Canadian Doctor to U.S. Senators: Consider Legally Prescribed Heroin to Fight Abuse

Canadian Doctor to U.S. Senators: Consider Legally Prescribed Heroin to Fight Abuse
The head of a Canadian clinic that provides legally prescribed heroin to people addicted to the drug told U.S. senators this week the strategy can reduce the risk of serious illness and premature death, while reducing drug-related crime. Dr. Scott MacDonald, lead physician at the Crosstown Clinic in Vancouver, Canada, told members of the U.S. Senate Committee on Homeland Security and Governmental Affairs that providing legal heroin to people addicted to the drug can improve their mental and physical health, according to U.S. News & World Report . “While methadone and buprenorphine are effective treatments for many people and should remain first line responses, no single treatment is effective for all individuals,” MacDonald said in his testimony. “Every person left untreated is at high risk for serious illness and premature death.” The Crosstown Clinic is the only place in Canada that provides legal heroin, called diacetylmorphine. The clinic also provides...
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New Partnership Helps 17 States Share Information to Fight Heroin Crisis

New Partnership Helps 17 States Share Information to Fight Heroin Crisis
A new federally funded program is partnering with police departments and health departments in 17 states in the northeast and beyond to share information quickly to respond to the heroin crisis. The new initiative, known as the Heroin Response Strategy , funded by the High-Intensity Drug Trafficking Area (HIDTA) program, has hired drug enforcement officers and public health analysts in each of those states to share information on drug trafficking and drug overdoses. “There are thousands of police departments across the country, and they all face the challenge of opioid abuse—pills, heroin, fentanyl or a combination—which together are the leading cause of preventable death,” said Chauncey Parker, Director of the New York/New Jersey HIDTA, one of the seven HIDTA programs working together in the Heroin Response Strategy. A key challenge has been the lack of a structured way for police departments to efficiently share information about drug trafficking across the...
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Heroin Overdoses Becoming More Visible in Public Spaces

Heroin Overdoses Becoming More Visible in Public Spaces
The heroin epidemic is becoming increasingly visible as more people who use the drug are overdosing in public spaces, The New York Times reports. In Cambridge, Massachusetts, several people overdosed in the bathrooms of a church, leading church officials to close the bathrooms to the public. “We weren’t medically equipped or educated to handle overdoses, and we were desperately afraid we were going to have something happen that was way out of our reach,” said the Reverend Joseph O. Robinson, Rector of Christ Church Cambridge. Police in many towns find people who have been using heroin unconscious or dead in cars, fast-food restaurant bathrooms, on public transportation, and in parks, hospitals and libraries. Some people who use heroin seek out towns where emergency medical workers carry the opioid overdose antidote naloxone (Narcan), the article notes. They know “if they do overdose, there’s a good likelihood that when police respond, they’ll...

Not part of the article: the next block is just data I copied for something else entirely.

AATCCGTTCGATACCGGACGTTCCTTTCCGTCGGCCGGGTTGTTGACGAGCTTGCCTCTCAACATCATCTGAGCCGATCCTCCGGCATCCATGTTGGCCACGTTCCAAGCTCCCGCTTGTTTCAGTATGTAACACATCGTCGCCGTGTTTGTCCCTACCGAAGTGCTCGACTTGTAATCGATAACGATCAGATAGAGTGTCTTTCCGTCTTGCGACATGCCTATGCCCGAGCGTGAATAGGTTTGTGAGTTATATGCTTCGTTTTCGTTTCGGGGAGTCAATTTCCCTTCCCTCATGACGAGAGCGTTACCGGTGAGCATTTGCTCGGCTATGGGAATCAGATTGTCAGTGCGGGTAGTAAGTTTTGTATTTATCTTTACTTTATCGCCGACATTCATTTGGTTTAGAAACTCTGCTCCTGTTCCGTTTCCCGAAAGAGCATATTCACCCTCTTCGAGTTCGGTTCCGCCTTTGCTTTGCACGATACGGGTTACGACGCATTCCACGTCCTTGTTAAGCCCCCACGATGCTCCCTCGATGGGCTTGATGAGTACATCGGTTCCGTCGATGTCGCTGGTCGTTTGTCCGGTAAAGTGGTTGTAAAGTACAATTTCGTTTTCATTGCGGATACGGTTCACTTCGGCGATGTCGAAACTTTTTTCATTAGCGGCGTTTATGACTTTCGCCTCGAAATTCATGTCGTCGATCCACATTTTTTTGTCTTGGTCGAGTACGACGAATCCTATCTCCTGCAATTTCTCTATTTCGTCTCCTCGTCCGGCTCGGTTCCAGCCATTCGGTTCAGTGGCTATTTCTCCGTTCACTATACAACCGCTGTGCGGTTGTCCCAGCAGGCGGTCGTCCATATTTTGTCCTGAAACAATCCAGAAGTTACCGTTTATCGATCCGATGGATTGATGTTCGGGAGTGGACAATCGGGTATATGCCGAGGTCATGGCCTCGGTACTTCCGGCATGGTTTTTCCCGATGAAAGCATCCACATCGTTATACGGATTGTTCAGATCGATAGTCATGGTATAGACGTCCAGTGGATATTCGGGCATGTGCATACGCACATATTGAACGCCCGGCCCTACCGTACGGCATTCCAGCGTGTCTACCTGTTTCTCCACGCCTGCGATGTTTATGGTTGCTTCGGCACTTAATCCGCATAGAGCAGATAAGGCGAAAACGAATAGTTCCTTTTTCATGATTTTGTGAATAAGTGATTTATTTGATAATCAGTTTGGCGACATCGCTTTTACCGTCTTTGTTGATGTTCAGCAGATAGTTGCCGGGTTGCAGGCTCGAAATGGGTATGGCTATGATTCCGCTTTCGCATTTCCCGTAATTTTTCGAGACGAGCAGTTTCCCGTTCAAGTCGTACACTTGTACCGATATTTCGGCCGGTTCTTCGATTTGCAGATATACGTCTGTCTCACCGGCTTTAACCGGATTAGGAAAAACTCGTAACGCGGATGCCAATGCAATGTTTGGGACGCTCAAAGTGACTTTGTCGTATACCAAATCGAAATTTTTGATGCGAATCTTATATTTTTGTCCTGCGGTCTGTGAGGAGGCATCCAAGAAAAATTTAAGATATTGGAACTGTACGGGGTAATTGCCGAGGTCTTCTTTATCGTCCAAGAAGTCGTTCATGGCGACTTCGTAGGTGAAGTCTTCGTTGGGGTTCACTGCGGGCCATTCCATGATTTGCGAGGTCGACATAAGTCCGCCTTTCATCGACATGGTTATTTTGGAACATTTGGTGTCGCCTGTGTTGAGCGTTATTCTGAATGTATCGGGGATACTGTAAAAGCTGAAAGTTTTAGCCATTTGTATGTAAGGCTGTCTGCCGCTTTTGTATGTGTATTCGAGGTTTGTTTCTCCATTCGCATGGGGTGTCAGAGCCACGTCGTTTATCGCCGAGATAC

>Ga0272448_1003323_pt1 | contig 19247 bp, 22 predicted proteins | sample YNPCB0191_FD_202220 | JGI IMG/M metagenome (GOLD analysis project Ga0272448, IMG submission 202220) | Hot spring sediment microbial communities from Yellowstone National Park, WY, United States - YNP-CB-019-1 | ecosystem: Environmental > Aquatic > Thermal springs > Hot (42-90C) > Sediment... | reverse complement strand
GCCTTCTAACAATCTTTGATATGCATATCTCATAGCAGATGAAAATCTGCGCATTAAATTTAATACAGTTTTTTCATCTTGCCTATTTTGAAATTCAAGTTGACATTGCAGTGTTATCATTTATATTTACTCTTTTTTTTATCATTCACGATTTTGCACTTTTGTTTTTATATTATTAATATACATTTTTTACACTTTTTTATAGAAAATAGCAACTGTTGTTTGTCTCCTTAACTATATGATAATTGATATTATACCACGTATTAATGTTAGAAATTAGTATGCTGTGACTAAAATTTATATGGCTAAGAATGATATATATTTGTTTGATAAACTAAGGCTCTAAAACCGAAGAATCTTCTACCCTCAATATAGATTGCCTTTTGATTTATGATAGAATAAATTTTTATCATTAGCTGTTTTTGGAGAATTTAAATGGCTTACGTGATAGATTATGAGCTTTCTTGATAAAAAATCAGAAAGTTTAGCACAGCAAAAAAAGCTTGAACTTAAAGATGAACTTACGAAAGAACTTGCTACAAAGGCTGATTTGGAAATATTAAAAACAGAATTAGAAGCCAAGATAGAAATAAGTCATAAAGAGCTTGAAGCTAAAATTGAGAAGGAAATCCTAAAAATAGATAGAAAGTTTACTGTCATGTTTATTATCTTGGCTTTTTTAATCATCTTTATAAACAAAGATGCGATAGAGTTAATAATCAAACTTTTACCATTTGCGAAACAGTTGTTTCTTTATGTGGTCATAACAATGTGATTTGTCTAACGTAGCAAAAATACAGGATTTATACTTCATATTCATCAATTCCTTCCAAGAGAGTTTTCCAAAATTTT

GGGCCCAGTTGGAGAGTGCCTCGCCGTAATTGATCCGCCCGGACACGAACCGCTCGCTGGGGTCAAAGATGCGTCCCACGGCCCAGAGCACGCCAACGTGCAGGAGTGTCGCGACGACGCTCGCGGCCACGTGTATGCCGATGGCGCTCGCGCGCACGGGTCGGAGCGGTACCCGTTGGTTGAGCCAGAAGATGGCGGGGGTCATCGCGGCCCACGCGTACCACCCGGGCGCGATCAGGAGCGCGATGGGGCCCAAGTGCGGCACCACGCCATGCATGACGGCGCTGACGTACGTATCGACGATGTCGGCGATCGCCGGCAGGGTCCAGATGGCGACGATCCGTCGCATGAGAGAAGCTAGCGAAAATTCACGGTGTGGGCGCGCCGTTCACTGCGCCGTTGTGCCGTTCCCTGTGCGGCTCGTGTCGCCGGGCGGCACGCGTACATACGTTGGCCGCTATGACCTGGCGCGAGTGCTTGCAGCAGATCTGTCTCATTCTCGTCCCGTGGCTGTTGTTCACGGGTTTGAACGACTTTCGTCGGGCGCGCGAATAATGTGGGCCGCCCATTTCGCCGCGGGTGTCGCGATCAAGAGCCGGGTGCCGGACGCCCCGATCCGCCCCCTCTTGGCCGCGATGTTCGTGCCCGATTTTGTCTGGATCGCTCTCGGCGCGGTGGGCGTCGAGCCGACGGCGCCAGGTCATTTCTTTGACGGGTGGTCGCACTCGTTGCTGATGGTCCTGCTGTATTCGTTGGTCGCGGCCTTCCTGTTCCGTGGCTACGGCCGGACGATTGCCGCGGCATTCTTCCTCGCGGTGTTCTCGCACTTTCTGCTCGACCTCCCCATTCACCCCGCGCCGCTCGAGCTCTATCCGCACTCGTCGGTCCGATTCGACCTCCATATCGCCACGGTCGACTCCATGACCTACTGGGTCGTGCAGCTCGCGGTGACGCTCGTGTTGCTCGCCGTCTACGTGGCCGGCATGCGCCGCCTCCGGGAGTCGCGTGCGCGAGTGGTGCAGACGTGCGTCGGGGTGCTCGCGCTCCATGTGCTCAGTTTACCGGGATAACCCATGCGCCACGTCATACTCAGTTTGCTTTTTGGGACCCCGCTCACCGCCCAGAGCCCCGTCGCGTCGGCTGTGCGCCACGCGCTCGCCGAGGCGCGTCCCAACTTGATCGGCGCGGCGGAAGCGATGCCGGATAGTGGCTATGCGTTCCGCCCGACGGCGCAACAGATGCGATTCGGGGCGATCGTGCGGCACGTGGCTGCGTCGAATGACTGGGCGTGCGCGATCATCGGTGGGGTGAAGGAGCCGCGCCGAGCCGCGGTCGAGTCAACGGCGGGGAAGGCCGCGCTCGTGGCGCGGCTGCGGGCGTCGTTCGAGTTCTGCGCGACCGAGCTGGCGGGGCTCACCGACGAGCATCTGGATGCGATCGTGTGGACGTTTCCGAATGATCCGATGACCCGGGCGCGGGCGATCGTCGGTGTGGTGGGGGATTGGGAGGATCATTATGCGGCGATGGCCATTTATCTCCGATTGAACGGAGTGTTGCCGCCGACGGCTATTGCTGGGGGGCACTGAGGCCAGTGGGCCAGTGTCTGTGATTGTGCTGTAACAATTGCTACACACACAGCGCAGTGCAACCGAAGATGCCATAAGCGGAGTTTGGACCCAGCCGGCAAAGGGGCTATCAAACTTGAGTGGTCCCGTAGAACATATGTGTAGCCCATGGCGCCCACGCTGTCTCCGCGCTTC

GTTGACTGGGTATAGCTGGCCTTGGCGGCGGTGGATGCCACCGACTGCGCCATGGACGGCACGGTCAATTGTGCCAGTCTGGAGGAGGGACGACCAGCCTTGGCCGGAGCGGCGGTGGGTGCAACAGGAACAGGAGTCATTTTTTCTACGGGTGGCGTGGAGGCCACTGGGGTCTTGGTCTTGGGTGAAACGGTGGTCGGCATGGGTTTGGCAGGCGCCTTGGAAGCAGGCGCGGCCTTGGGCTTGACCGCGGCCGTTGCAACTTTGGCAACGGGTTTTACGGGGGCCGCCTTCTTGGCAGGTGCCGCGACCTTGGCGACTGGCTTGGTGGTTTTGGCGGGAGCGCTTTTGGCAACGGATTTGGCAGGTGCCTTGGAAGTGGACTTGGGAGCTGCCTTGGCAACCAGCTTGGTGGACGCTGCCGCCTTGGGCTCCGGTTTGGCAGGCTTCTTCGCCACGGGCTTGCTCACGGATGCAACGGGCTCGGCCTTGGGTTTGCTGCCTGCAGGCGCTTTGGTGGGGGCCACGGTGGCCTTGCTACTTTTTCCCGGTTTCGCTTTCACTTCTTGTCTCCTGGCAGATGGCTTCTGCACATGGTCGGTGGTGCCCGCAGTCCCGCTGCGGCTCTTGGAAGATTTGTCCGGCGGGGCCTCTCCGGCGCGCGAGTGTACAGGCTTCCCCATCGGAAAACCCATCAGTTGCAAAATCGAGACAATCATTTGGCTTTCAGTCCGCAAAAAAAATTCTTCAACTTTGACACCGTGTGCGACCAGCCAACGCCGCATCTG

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Virtual Reality Tested for Heroin Addiction Treatment

Virtual Reality Tested for Heroin Addiction Treatment
Researchers at the University of Houston are testing whether virtual reality can be used to treat people addicted to heroin. They will navigate a simulated house party with stimuli that evoke drug cravings, according to Reuters . The virtual reality program includes two environments. One is a house party where heroin is snorted, and the other is a party where the drug is injected. The program uses an eight-camera infrared system. It projects life-sized 3-D avatars and environments. Participants interact with them in a chamber known as a “heroin cave,” the article notes. Details that could trigger a heroin craving include an open pizza box on the back patio, and cash on a table next to a cigarette lighter. “In traditional therapy we role-play with the patient but the context is all wrong,” said one of the study leaders, Patrick Bordnick. “They know they’re in a therapist’s office and the...
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Mayor of Ithaca, NY Wants to Host Nation’s First Supervised Heroin Injection Facility

Mayor of Ithaca, NY Wants to Host Nation’s First Supervised Heroin Injection Facility
The mayor of Ithaca, New York says he wants his city to be the first in the United States to host a supervised injection facility for people who use heroin, the Associated Press reports. The facility would allow people to inject heroin under the care of a nurse, without getting arrested. The mayor, Svante Myrick, is the son of a man who was addicted to drugs, the article notes. Myrick lived in a homeless shelter and went to Cornell University. Four years ago he became Ithaca’s youngest mayor, at age 24. “I have watched for 20 years this system that just doesn’t work,” Myrick told the AP. “We can’t wait anymore for the federal government. We have people shooting up in alleys. In bathroom stalls. And too many of them are dying.” Myrick said the injection facility would be part of a holistic approach to drug abuse in Ithaca that...
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Police Try New Approach to Heroin Crisis

Police Try New Approach to Heroin Crisis